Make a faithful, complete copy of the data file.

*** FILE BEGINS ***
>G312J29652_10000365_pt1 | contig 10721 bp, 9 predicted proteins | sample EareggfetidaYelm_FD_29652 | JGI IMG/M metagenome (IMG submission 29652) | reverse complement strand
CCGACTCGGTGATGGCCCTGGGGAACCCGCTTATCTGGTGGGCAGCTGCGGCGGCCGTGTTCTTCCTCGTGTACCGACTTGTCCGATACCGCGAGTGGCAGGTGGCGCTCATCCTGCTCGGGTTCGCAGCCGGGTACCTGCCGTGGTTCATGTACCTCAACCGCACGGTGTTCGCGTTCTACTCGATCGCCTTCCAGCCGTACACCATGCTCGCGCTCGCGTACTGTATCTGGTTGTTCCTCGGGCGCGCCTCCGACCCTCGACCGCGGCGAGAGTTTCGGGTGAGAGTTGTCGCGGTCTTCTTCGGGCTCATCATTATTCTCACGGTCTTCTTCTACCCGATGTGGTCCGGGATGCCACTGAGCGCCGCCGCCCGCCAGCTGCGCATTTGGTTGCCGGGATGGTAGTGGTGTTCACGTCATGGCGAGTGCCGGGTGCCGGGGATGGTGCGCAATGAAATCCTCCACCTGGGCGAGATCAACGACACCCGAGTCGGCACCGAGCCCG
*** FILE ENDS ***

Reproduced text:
>G312J29652_10000365_pt1 | contig 10721 bp, 9 predicted proteins | sample EareggfetidaYelm_FD_29652 | JGI IMG/M metagenome (IMG submission 29652) | reverse complement strand
CCGACTCGGTGATGGCCCTGGGGAACCCGCTTATCTGGTGGGCAGCTGCGGCGGCCGTGTTCTTCCTCGTGTACCGACTTGTCCGATACCGCGAGTGGCAGGTGGCGCTCATCCTGCTCGGGTTCGCAGCCGGGTACCTGCCGTGGTTCATGTACCTCAACCGCACGGTGTTCGCGTTCTACTCGATCGCCTTCCAGCCGTACACCATGCTCGCGCTCGCGTACTGTATCTGGTTGTTCCTCGGGCGCGCCTCCGACCCTCGACCGCGGCGAGAGTTTCGGGTGAGAGTTGTCGCGGTCTTCTTCGGGCTCATCATTATTCTCACGGTCTTCTTCTACCCGATGTGGTCCGGGATGCCACTGAGCGCCGCCGCCCGCCAGCTGCGCATTTGGTTGCCGGGATGGTAGTGGTGTTCACGTCATGGCGAGTGCCGGGTGCCGGGGATGGTGCGCAATGAAATCCTCCACCTGGGCGAGATCAACGACACCCGAGTCGGCACCGAGCCCG